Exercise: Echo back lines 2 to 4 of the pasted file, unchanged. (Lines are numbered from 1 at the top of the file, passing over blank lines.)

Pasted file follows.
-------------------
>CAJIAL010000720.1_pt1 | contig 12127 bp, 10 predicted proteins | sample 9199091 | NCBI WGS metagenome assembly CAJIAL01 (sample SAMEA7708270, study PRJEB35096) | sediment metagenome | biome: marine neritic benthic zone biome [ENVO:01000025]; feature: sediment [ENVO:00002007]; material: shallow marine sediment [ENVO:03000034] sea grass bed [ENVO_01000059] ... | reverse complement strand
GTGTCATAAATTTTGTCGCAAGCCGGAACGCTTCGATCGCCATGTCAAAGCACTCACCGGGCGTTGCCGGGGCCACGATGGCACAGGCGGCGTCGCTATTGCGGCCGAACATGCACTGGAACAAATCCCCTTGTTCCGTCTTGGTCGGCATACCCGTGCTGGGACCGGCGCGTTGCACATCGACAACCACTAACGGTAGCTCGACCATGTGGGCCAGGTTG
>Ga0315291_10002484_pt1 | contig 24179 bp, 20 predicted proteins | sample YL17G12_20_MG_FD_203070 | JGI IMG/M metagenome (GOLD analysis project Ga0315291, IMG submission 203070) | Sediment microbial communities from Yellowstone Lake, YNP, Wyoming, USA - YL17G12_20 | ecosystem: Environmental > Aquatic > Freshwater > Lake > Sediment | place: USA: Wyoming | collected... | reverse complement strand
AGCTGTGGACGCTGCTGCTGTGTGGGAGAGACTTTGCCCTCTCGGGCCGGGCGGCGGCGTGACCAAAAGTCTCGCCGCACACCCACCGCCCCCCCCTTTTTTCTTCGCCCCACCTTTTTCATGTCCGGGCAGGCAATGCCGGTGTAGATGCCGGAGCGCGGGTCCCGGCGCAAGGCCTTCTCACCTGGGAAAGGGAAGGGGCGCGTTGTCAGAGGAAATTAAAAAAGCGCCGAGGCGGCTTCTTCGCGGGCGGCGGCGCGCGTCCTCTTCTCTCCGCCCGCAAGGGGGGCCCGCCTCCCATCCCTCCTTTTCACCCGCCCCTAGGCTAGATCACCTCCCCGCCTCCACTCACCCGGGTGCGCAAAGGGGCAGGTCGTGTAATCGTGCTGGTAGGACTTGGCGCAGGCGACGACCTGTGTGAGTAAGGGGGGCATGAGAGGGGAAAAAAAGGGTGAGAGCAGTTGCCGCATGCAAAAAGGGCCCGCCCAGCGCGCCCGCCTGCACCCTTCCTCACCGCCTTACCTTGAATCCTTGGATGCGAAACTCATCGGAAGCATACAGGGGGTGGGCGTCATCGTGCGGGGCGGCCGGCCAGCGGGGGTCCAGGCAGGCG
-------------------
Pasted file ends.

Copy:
GTGTCATAAATTTTGTCGCAAGCCGGAACGCTTCGATCGCCATGTCAAAGCACTCACCGGGCGTTGCCGGGGCCACGATGGCACAGGCGGCGTCGCTATTGCGGCCGAACATGCACTGGAACAAATCCCCTTGTTCCGTCTTGGTCGGCATACCCGTGCTGGGACCGGCGCGTTGCACATCGACAACCACTAACGGTAGCTCGACCATGTGGGCCAGGTTG
>Ga0315291_10002484_pt1 | contig 24179 bp, 20 predicted proteins | sample YL17G12_20_MG_FD_203070 | JGI IMG/M metagenome (GOLD analysis project Ga0315291, IMG submission 203070) | Sediment microbial communities from Yellowstone Lake, YNP, Wyoming, USA - YL17G12_20 | ecosystem: Environmental > Aquatic > Freshwater > Lake > Sediment | place: USA: Wyoming | collected... | reverse complement strand
AGCTGTGGACGCTGCTGCTGTGTGGGAGAGACTTTGCCCTCTCGGGCCGGGCGGCGGCGTGACCAAAAGTCTCGCCGCACACCCACCGCCCCCCCCTTTTTTCTTCGCCCCACCTTTTTCATGTCCGGGCAGGCAATGCCGGTGTAGATGCCGGAGCGCGGGTCCCGGCGCAAGGCCTTCTCACCTGGGAAAGGGAAGGGGCGCGTTGTCAGAGGAAATTAAAAAAGCGCCGAGGCGGCTTCTTCGCGGGCGGCGGCGCGCGTCCTCTTCTCTCCGCCCGCAAGGGGGGCCCGCCTCCCATCCCTCCTTTTCACCCGCCCCTAGGCTAGATCACCTCCCCGCCTCCACTCACCCGGGTGCGCAAAGGGGCAGGTCGTGTAATCGTGCTGGTAGGACTTGGCGCAGGCGACGACCTGTGTGAGTAAGGGGGGCATGAGAGGGGAAAAAAAGGGTGAGAGCAGTTGCCGCATGCAAAAAGGGCCCGCCCAGCGCGCCCGCCTGCACCCTTCCTCACCGCCTTACCTTGAATCCTTGGATGCGAAACTCATCGGAAGCATACAGGGGGTGGGCGTCATCGTGCGGGGCGGCCGGCCAGCGGGGGTCCAGGCAGGCG